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The Pamphlet Collection of Sir Robert Stout: Volume 80a

The Political Budget

page break

The Political Budget,

Wellington, July 31st, 1897.

The Political Budget,

It is a feature of Democratic institutions in whatever country they exist that Ministers have to be extremely wary of offending political supporters by undue parsimony. They exercise economy rigidly where savings can be effected by the retirement of officials believed to be opposed to them, and then they find that some other branch requires a chief clerk, an expert, or a private secretary, not from reasons of nepotism, hut because a statesman bent on reform naturally likes to be seconded by officials who agree with him.

It is but charitable to assume that some such motive prompted the following notification in the Gazette of May 27th, page 1102:—

Government Advance to Settlers Office, Wellington,

It is hereby notified for general information that His Excellency the Administrator of the Government in Council has been pleased to appoint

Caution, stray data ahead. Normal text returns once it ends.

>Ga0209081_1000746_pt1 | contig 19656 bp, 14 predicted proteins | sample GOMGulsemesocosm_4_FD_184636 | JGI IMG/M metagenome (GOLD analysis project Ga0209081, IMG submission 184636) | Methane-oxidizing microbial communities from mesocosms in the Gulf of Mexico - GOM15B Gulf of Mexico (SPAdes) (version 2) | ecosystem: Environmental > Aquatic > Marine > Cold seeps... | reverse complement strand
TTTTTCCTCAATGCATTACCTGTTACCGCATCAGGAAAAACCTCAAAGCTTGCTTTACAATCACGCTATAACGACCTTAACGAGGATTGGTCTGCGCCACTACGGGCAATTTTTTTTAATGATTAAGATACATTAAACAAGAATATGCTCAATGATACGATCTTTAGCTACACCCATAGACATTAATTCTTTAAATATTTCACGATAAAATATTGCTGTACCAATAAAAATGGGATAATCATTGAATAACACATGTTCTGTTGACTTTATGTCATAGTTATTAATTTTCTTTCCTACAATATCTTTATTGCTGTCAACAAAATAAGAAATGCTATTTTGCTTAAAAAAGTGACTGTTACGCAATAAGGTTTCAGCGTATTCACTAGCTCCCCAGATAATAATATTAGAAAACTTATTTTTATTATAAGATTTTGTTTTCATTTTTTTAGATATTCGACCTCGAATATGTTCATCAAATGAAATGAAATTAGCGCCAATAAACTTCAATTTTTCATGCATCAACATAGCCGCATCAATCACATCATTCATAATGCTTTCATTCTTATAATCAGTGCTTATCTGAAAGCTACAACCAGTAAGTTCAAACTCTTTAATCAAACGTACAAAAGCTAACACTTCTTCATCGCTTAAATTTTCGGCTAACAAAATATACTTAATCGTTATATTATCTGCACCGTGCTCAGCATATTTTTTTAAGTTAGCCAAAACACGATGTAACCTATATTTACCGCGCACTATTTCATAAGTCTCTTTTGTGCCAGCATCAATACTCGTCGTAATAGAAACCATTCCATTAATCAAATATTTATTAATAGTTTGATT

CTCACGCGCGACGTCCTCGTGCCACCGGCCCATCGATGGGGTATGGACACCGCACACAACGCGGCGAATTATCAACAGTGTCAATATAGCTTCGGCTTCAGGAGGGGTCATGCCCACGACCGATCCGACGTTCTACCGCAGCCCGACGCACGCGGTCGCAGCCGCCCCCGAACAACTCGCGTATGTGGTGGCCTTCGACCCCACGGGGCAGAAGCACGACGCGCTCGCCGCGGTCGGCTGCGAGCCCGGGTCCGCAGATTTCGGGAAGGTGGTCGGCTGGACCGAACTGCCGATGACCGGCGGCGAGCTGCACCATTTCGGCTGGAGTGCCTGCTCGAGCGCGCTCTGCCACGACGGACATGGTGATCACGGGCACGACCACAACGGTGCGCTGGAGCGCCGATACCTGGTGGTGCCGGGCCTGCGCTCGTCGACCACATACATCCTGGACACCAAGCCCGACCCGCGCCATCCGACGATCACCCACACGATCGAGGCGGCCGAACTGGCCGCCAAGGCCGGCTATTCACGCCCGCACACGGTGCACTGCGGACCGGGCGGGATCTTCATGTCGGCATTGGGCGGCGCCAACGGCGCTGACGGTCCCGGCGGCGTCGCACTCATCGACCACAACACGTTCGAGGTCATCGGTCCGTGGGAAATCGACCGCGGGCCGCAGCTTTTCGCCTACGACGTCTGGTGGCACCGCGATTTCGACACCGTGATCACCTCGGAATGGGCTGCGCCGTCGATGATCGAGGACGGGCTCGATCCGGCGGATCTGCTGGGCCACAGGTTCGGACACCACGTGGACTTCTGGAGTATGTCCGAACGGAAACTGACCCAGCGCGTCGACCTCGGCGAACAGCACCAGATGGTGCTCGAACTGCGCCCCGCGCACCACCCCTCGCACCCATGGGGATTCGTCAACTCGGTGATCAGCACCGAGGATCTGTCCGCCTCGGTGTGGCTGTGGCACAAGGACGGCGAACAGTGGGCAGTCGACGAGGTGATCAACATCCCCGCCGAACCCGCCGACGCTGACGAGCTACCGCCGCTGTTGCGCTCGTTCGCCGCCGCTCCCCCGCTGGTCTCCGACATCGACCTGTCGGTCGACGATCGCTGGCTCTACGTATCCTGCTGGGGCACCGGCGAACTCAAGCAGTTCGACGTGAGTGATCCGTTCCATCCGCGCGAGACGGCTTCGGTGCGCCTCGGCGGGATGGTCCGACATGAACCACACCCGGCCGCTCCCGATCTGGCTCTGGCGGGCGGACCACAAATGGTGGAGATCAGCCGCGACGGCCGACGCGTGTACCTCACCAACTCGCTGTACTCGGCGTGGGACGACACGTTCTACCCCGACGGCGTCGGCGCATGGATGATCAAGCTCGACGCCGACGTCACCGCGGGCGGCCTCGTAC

Andrew McKerrow, Esq., of Humpden, and

Albert Barns, Esq., of Wanganui,

to be Valuers for the business of the Government Advances to Settlers Office. Such appointments to date from the 15th May, 1897.

John McKenzie

, Minister of Lands.
Hampden, the residence of A. McKerrow, Esq., is near Shag Point, and both these places are in the Waihemo Electorate, and the beneficiary being a Highlandman there is no need to enquire into his qualifications for preferment. The case of Albert Barns, Esq., of Wanganui, is one deserving of some gentle comment. He has been a strong Party man: to mention this is, perhaps, superfluous—but his energetic canvass on behalf of Mr Willis for the Wanganui seat entitled him to some solatium for the defeat of his champion. Nor were his aspirations received with strait-laced excuses or objections, as the above-quoted Gazette, notice testifies. What Parliament has to consider is this: Does Alfred Barns, Esquire, of Wanganui, possess the commercial qualifications to inspire confidence in him as an official holding a position of trust to recommend advances of State funds on mortgage. For testimony as to his eligibility, we will put in evidence the following extracts from a judgment delivered by Judge Kettle in Wanganui on September 17th, 1896, and reported in the local papers, when Alfred Barns, Esquire, applied for his discharge as a bankrupt:—